Promoting Successful Practices for More Students: Comments on New Multicultural Texts for Teacher Preparation

Article excerpt

The following highly recommended books provide excellent summer reading as well as new insights to help us understanding the role of race, ethnicity, culture, and language in the learning-teaching process. The scholarship and research contained in these volumes are useful to scholars who prepare students to serve and educate our children.

The Light in Their Eyes: Creating Multicultural Learning Communities, Sonia Nieto [Teachers College Press, 1999, 1-800-575-6566, ISBN 0-8077-37828, pbk, 194; $22.95].

Ostensibly, the goal of U.S. schooling is to educate students equally; however, as Sonia Nieto and other multiculturalists point out, this goal does not necessarily include all students.Al fin, a book grounded in a conceptual understanding ofthe tenets of multicultural education and cognizant of the critical role multicultural education plays in school reform that will enables us to move theory and advocacy a step closer to a language of pedagogy.

Nieto uses the metaphor "the light in their eyes" to personalize the power of education-clearly positioning human interaction at the heart of the learning and teaching process. Major strengths of this text include: descriptive exemplary teaching content and instructional strategies; powerful student perceptions and reactions to classroom events; research-based commentary of the socio-political context of schooling; and viewing the education of all children as a hopeful and powerful enterprise.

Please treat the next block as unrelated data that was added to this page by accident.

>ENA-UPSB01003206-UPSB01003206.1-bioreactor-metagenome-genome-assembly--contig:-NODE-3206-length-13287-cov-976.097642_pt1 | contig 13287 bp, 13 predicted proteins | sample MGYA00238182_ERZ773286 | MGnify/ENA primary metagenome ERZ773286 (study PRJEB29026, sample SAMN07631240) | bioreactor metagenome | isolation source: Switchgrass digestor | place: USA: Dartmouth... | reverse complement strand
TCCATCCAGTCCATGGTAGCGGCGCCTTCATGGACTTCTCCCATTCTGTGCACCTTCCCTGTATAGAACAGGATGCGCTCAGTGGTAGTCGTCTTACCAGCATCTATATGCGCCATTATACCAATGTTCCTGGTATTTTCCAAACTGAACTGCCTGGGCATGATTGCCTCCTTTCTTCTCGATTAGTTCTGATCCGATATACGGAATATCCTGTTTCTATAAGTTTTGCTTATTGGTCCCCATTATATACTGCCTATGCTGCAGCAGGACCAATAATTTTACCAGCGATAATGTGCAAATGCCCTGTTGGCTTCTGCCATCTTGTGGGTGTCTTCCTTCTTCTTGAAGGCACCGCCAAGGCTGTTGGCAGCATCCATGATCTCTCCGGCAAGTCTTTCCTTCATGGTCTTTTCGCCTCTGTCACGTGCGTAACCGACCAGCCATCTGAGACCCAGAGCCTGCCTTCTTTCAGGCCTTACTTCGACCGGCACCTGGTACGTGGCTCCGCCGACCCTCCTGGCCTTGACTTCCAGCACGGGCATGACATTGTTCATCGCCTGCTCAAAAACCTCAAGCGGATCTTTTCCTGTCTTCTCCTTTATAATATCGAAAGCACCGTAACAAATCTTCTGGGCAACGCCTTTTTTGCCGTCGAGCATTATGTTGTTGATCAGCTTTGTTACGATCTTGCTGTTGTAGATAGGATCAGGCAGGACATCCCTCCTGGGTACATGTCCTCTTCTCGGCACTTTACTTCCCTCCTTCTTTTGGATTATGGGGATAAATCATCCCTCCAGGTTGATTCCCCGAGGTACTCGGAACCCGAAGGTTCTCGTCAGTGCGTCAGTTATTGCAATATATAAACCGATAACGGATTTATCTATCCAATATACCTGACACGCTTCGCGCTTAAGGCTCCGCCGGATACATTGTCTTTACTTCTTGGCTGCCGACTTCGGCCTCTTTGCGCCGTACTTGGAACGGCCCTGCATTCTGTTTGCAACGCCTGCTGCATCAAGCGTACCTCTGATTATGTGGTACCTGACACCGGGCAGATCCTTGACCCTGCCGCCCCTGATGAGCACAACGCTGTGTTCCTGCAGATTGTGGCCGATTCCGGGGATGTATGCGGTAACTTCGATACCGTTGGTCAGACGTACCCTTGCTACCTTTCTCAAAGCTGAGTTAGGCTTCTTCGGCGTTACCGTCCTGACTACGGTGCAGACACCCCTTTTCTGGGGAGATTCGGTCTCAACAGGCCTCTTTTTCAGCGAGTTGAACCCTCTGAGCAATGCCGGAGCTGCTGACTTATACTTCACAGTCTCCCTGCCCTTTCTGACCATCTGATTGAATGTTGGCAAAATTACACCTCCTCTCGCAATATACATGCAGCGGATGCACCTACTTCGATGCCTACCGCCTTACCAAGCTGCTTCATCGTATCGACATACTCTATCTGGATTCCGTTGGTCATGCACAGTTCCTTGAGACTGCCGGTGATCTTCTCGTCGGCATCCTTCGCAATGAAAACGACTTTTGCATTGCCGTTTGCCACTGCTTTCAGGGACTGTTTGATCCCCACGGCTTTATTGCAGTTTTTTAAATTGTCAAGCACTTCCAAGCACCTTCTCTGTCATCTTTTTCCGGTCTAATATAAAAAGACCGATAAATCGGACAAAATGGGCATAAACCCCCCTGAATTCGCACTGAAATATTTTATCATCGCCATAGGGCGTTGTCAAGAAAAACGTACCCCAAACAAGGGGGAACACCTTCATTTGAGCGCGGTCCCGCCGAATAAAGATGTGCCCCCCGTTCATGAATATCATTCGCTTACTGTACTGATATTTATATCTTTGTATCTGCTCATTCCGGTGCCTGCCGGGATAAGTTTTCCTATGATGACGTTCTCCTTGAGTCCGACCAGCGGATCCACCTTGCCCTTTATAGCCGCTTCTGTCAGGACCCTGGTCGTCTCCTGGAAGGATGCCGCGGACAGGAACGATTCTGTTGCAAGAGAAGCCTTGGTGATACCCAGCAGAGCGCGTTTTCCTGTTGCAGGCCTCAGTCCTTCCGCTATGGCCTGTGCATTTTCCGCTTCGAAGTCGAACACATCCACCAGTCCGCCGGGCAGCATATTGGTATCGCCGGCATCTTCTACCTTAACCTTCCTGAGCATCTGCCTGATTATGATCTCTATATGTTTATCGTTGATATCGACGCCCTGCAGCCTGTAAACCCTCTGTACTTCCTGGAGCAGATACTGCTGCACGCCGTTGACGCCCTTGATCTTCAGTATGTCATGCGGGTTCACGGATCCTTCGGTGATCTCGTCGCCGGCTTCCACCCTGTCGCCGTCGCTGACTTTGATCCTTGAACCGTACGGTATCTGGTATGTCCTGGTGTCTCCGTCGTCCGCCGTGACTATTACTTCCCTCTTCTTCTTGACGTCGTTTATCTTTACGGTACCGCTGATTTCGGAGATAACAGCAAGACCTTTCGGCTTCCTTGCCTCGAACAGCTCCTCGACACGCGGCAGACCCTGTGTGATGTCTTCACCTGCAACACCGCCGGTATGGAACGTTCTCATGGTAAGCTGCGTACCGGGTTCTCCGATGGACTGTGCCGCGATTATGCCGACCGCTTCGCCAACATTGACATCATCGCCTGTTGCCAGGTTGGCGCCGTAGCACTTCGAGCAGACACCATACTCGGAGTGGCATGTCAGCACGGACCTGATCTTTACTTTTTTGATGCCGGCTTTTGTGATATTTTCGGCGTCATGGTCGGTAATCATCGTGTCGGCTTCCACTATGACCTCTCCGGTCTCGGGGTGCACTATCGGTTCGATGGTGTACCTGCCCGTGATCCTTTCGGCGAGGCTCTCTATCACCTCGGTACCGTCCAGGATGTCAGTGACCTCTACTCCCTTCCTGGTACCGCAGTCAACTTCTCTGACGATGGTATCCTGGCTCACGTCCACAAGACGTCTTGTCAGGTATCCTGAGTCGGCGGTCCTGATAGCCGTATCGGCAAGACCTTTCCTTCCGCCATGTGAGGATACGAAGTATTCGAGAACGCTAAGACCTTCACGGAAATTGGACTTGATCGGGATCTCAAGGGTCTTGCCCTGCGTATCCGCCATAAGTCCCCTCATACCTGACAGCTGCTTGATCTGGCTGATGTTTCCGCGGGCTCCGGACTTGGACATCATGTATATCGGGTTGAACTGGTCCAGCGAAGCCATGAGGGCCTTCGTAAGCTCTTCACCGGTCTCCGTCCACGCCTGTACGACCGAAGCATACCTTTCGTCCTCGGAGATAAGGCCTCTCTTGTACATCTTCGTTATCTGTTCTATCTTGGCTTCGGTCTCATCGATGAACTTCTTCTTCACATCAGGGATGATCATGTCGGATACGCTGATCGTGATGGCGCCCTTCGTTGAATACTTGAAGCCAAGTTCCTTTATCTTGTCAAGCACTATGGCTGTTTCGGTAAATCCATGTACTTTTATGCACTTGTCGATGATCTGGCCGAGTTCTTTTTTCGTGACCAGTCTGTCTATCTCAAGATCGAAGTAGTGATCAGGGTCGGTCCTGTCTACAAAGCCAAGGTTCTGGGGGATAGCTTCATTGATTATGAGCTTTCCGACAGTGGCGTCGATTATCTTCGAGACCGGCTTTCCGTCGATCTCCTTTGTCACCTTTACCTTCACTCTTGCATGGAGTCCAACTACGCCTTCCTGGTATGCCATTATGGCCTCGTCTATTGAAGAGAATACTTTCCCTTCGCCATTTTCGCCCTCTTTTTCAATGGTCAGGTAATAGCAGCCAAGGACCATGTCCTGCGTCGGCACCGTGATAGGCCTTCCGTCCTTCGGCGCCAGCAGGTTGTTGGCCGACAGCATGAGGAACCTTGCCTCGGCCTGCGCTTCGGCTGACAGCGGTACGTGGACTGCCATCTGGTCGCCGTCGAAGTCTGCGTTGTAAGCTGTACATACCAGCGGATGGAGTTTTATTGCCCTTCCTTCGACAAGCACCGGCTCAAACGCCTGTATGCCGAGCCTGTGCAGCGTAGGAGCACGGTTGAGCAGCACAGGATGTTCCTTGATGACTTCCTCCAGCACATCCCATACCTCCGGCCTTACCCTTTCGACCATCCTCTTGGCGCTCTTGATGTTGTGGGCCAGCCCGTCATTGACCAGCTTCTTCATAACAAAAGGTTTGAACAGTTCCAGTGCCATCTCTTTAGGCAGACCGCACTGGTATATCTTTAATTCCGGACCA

Reading, Writing, &Learning in ESL:A Resource Book for K-12 Teachers, Suzanne F. Peregoy & Owen F. Boyle [Longman, 1997, 1-800-322-1377, http://longman.awl.com/education; ISBN 0-8013-1628-6; pbk., 378 pgs; $33.75].

This exemplary book presents critical knowledge needed to understand students' language and literacy development as a social process. It is theoretically grounded and framed by critical cultural dimensions that impact teachers' behaviors and students' displays of linguistic, academic, and competence. Suzanne F. Peregoy and Owen F. Boyle maintain that today's teachers will encounter students different from themselves in language and culture; therefore, they will be challenged to advance Englishlanguage learners' ability to speak, read, write, and learn in their new language.

Although designed primarily as a text for use in university classrooms, this book is also highly recommended as a valuable resource for teachers in the field. Features unique to this text include: the impact of culture on learning; linking first and second language acquisition theory to learningteaching instructional practices; clearly delineated assessment models for beginning and intermediate English language learners; and contextual application to literature and content area learning.

Pathways to Success in School: Culturally Responsive Teaching, Etta R. Hollins & Eileen I. Oliver (Eds.) [Lawrence Erlbaum Associates, 1999, 1201-236-9500, www.erlbaum.com; ISBN 0-8058-2806-0; pbk., 211 pgs; $24.50].

By gathering scholars and practitioners from different content areas, Etta R. Hollins and Eileen I. Oliver demonstrate how learning is displayed in varied contexts with particular students. This rare and needed volume helps teachers interpret the critical linkages between the social context of schooling and students' experiential background and cognitive preferences.

With a focus on reflective practice, the authors in this volume persuade teachers to examine their cultural positions and personal values present in the decisionmaking process used to select curricular content, design instructional strategies, and evaluate student achievement in curricular areas such as music, math, science, literacy, and history.

Contributors include Karla Hollins, Etta R. Hollins, Norma C. Presmeg, Fran Davis Perkins, Keith McElroy, Luis C. Moll, Cornel Pewewardy, Victor Villanueva, Jr., Sonya Y. Shropshire, Steven Z. Athanases, Alicia Mueller, and Phyllis Killam Abell. …